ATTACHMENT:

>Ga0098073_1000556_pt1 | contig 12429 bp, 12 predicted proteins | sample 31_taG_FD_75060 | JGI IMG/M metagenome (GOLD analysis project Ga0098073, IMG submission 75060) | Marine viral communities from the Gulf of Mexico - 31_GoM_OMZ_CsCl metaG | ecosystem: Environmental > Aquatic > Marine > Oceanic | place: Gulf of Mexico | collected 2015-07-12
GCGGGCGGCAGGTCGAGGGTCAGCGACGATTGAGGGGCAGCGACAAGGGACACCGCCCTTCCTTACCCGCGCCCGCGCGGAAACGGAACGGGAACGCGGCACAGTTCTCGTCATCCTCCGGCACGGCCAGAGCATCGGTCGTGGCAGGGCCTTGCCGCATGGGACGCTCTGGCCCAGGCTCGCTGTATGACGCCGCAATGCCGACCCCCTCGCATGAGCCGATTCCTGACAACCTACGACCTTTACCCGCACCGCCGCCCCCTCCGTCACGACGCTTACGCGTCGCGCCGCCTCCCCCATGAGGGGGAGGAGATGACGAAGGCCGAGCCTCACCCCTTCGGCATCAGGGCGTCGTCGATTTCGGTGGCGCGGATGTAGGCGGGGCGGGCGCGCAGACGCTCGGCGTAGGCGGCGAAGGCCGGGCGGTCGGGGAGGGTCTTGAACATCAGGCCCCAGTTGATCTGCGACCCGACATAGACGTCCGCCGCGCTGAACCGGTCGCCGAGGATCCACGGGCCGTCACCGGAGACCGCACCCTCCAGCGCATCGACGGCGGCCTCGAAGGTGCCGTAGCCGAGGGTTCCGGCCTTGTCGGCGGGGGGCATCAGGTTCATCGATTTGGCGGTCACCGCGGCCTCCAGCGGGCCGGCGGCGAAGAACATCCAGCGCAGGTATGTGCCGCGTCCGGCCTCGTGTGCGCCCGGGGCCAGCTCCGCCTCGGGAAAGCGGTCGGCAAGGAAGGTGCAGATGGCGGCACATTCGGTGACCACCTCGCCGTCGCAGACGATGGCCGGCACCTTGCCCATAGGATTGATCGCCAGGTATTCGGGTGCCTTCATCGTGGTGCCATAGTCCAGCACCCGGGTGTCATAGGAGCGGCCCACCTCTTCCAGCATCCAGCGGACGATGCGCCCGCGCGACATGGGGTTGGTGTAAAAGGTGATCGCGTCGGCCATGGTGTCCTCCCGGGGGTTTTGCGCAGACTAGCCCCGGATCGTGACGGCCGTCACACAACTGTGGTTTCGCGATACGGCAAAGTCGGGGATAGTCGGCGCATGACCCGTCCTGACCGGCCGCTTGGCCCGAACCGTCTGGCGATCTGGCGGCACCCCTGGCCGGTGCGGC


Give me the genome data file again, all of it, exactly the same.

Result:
>Ga0098073_1000556_pt1 | contig 12429 bp, 12 predicted proteins | sample 31_taG_FD_75060 | JGI IMG/M metagenome (GOLD analysis project Ga0098073, IMG submission 75060) | Marine viral communities from the Gulf of Mexico - 31_GoM_OMZ_CsCl metaG | ecosystem: Environmental > Aquatic > Marine > Oceanic | place: Gulf of Mexico | collected 2015-07-12
GCGGGCGGCAGGTCGAGGGTCAGCGACGATTGAGGGGCAGCGACAAGGGACACCGCCCTTCCTTACCCGCGCCCGCGCGGAAACGGAACGGGAACGCGGCACAGTTCTCGTCATCCTCCGGCACGGCCAGAGCATCGGTCGTGGCAGGGCCTTGCCGCATGGGACGCTCTGGCCCAGGCTCGCTGTATGACGCCGCAATGCCGACCCCCTCGCATGAGCCGATTCCTGACAACCTACGACCTTTACCCGCACCGCCGCCCCCTCCGTCACGACGCTTACGCGTCGCGCCGCCTCCCCCATGAGGGGGAGGAGATGACGAAGGCCGAGCCTCACCCCTTCGGCATCAGGGCGTCGTCGATTTCGGTGGCGCGGATGTAGGCGGGGCGGGCGCGCAGACGCTCGGCGTAGGCGGCGAAGGCCGGGCGGTCGGGGAGGGTCTTGAACATCAGGCCCCAGTTGATCTGCGACCCGACATAGACGTCCGCCGCGCTGAACCGGTCGCCGAGGATCCACGGGCCGTCACCGGAGACCGCACCCTCCAGCGCATCGACGGCGGCCTCGAAGGTGCCGTAGCCGAGGGTTCCGGCCTTGTCGGCGGGGGGCATCAGGTTCATCGATTTGGCGGTCACCGCGGCCTCCAGCGGGCCGGCGGCGAAGAACATCCAGCGCAGGTATGTGCCGCGTCCGGCCTCGTGTGCGCCCGGGGCCAGCTCCGCCTCGGGAAAGCGGTCGGCAAGGAAGGTGCAGATGGCGGCACATTCGGTGACCACCTCGCCGTCGCAGACGATGGCCGGCACCTTGCCCATAGGATTGATCGCCAGGTATTCGGGTGCCTTCATCGTGGTGCCATAGTCCAGCACCCGGGTGTCATAGGAGCGGCCCACCTCTTCCAGCATCCAGCGGACGATGCGCCCGCGCGACATGGGGTTGGTGTAAAAGGTGATCGCGTCGGCCATGGTGTCCTCCCGGGGGTTTTGCGCAGACTAGCCCCGGATCGTGACGGCCGTCACACAACTGTGGTTTCGCGATACGGCAAAGTCGGGGATAGTCGGCGCATGACCCGTCCTGACCGGCCGCTTGGCCCGAACCGTCTGGCGATCTGGCGGCACCCCTGGCCGGTGCGGC